This week, Prime Minister Scott Morrison announced the federal government had “freed the Aboriginal flag for Australians”.
After an extensive social media campaign to #Freetheflag, the federal government has purchased the copyright from Harold Thomas, the Luritja artist who created it more than 50 years ago. The deal reportedly cost $20 million.
The Aboriginal flag has long been a symbol of resistance and unity for Indigenous people in Australia. Although the copyright settlement is a practical solution to a controversial problem, not everybody is pleased the federal government now owns the exclusive rights to reproduce the Aboriginal flag.
Has it really been freed?
A fight to #FreetheFlag
Controversy over the flag erupted in June 2019. Clothing the Gaps, an Aboriginal-owned-and-led business, received cease and desist letters from a non-Indigenous company, WAM Clothing, demanding it stop using the Aboriginal flag on its clothing.
As the then-copyright owner, Thomas had granted WAM Clothing exclusive rights for use of the flag on its clothing. This meant anyone else wanting to put the flag on clothing – even non-commercially – had to get permission from the company.
Clothing the Gaps started a petition to #Freetheflag, which gathered more than 165,000 signatures and high-profile supporters from across Australia.
Community anger grew when the AFL, NRL and Indigenous community groups were also asked to pay for using the flag, and in some cases, threatened with legal action.
In September 2020, a Senate inquiry began examining the flag’s copyright and licensing arrangements. In the meantime, Minister for Indigenous Australians Ken Wyatt was quietly negotiating with Thomas to purchase the flag’s copyright.
Then in the lead-up to Australia Day this week, Morrison announced the flag was now “freely available for public use”.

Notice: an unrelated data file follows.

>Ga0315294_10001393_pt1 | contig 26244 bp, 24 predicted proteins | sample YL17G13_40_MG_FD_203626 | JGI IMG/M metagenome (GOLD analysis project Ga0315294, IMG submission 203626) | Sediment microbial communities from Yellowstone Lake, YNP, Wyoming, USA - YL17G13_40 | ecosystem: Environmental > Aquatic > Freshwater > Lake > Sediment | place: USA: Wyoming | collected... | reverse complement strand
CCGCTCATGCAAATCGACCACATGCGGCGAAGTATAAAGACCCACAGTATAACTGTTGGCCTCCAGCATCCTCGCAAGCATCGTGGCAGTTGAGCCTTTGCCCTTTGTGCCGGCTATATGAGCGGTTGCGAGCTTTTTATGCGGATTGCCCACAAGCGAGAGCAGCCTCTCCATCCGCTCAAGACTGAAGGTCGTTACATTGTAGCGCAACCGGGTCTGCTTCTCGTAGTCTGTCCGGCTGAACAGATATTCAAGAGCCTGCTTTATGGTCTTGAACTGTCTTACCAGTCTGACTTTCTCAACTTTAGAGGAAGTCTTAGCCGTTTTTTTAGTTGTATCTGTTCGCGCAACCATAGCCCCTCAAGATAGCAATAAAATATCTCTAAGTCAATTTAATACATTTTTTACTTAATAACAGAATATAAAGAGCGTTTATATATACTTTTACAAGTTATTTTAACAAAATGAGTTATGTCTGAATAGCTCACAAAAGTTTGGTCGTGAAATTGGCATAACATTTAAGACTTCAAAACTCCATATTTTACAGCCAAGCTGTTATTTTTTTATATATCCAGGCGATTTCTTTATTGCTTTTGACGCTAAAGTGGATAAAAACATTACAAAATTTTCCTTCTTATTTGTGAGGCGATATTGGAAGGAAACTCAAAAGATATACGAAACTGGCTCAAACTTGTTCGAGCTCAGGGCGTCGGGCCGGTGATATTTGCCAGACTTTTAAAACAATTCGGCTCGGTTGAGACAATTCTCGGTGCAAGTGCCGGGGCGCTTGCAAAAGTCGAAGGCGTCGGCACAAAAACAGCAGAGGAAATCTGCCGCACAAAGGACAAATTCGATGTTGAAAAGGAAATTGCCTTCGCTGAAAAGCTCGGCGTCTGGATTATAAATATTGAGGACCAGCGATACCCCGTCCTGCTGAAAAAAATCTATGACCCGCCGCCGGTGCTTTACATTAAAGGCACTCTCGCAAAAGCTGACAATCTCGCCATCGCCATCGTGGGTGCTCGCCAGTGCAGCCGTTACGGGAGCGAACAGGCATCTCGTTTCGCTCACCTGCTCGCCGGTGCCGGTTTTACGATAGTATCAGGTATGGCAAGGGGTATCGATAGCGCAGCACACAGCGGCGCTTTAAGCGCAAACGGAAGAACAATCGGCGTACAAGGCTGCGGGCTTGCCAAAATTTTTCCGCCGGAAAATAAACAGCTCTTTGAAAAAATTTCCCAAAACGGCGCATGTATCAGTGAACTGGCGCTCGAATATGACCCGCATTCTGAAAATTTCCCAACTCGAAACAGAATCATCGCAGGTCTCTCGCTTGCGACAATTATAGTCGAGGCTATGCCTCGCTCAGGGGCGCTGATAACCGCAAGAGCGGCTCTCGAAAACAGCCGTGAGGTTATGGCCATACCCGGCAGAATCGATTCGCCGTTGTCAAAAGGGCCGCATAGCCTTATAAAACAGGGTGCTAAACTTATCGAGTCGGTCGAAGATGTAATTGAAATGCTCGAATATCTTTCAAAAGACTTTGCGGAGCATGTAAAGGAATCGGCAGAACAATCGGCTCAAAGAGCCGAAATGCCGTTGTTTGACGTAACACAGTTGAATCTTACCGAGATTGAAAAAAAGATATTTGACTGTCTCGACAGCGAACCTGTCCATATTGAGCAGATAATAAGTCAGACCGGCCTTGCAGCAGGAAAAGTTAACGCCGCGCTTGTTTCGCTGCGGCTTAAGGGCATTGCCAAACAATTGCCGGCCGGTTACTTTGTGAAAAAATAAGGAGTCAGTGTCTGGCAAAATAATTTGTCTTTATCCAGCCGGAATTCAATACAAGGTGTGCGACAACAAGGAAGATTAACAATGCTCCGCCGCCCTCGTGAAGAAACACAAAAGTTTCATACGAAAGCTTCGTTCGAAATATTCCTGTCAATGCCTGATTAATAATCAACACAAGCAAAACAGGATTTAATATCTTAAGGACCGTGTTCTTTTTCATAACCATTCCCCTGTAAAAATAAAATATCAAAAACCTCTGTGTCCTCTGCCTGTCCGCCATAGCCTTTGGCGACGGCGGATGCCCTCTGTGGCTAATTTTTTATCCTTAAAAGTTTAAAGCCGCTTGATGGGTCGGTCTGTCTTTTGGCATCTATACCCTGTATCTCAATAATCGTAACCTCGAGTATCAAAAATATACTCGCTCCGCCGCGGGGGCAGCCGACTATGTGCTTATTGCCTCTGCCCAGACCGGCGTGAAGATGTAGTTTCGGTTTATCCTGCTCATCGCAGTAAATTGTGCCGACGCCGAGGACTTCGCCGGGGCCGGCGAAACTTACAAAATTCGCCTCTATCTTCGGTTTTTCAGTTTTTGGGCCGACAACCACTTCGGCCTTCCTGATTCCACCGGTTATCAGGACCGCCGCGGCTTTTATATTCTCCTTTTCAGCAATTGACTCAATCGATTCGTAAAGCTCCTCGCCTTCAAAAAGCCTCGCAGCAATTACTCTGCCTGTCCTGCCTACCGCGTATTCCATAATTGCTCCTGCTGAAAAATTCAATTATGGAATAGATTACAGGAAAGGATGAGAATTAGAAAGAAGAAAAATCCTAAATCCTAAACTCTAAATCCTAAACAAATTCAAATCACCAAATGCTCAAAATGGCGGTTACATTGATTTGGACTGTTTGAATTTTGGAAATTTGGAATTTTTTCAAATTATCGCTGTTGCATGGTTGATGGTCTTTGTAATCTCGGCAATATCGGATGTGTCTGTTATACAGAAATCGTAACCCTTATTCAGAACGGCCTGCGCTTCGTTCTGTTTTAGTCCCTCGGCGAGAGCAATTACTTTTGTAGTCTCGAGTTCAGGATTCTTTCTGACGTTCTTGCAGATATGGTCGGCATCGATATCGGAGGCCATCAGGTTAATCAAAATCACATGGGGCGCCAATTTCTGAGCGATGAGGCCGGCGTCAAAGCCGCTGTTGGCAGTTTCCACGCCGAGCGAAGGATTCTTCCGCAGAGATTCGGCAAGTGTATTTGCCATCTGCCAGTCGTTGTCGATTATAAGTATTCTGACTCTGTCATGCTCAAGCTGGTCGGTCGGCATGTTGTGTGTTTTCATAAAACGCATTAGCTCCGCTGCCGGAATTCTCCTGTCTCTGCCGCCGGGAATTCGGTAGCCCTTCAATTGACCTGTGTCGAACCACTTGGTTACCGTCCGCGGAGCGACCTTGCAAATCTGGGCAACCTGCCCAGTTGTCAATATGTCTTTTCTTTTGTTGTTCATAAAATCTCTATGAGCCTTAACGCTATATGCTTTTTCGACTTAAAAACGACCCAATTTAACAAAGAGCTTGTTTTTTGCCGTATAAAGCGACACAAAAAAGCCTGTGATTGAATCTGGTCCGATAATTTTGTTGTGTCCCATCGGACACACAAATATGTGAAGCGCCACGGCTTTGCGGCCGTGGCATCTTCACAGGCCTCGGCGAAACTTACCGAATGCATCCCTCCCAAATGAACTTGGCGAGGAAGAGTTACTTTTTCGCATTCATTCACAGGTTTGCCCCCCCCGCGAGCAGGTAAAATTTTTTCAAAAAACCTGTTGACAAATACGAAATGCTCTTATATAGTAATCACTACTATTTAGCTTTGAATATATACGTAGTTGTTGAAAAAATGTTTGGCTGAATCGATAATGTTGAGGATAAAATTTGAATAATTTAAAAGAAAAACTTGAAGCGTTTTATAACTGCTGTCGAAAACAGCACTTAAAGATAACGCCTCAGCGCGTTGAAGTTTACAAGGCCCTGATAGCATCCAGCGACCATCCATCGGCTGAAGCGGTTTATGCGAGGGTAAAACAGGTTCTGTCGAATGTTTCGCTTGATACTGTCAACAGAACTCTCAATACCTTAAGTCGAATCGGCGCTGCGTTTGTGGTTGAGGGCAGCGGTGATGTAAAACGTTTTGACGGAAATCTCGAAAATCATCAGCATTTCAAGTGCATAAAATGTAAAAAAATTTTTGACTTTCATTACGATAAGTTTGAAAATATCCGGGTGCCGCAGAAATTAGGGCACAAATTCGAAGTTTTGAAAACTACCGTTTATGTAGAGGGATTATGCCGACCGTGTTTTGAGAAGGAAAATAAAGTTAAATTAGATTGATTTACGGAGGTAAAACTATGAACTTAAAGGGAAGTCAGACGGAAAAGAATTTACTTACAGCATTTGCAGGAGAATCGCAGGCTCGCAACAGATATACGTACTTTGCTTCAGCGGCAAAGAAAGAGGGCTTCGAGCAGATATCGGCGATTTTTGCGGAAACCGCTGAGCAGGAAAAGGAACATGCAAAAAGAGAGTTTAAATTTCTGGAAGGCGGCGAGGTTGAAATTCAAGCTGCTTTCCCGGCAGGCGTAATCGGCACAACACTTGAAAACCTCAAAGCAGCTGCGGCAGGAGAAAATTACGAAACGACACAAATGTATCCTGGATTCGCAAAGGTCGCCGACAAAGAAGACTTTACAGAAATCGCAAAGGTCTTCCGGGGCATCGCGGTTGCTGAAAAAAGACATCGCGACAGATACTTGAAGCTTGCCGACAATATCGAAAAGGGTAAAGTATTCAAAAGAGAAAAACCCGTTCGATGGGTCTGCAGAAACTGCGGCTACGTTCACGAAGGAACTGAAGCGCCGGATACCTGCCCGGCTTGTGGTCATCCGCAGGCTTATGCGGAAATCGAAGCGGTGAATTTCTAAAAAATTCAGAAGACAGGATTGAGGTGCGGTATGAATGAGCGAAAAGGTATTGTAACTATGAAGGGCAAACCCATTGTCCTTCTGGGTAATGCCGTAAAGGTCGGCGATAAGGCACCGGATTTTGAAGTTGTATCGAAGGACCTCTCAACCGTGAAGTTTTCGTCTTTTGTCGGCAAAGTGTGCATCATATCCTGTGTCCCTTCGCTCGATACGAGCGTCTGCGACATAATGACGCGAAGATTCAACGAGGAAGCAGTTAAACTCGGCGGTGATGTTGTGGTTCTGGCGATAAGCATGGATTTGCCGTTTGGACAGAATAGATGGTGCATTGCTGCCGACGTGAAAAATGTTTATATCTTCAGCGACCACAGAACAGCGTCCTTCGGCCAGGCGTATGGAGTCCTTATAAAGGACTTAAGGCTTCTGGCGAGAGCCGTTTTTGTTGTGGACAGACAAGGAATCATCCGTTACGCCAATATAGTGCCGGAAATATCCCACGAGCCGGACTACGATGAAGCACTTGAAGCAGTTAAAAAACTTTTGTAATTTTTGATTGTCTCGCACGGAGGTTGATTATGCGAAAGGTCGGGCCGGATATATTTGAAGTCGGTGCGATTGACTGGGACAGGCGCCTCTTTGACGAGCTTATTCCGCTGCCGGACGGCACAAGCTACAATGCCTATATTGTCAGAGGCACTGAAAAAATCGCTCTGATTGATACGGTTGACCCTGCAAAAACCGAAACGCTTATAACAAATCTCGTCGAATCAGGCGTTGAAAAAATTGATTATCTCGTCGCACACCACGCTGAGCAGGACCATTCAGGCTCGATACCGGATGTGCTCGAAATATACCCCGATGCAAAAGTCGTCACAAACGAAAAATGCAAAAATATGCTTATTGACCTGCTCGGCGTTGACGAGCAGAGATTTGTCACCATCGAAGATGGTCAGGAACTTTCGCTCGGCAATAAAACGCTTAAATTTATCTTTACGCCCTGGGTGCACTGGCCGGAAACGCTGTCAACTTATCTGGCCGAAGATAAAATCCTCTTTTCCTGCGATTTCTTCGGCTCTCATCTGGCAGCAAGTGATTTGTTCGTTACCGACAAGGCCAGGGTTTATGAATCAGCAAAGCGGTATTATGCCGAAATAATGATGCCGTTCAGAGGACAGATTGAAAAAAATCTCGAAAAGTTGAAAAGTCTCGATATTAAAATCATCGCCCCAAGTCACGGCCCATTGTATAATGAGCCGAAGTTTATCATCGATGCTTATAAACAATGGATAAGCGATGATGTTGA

What’s in the agreement?
The exact details of the agreement are confidential but, according to the government, the agreement transfers the Aboriginal flag’s copyright to the Commonwealth. The agreement also includes:
all future royalties the Commonwealth receives from sale of the flag will be put towards the ongoing work of NAIDOC (the details of this have yet to be seen)
an annual $100,000 scholarship in Thomas’ honour for Indigenous students to develop Indigenous governance and leadership
an online history and education portal for the flag.
To ensure Aboriginal flags continue to be manufactured in Australia, the current manufacturers, Carroll and Richardson Flagworld, will remain the exclusive licensed manufacturers and providers of Aboriginal flags and bunting.
But this only covers commercial productions – individuals are free to make their own flags for personal use.
Thomas still has rights
Under the terms of the copyright assignment, Thomas retains moral rights over the flag.
This means he still has the right to be identified and named as the creator of the work, can stop someone else being wrongly identified as the creator of the work, and can stop the work from being subjected to derogatory treatment, which means any act which is harmful to the creator’s reputation.
Thomas will also use $2 million to establish a not-for-profit body to support the flag’s legacy.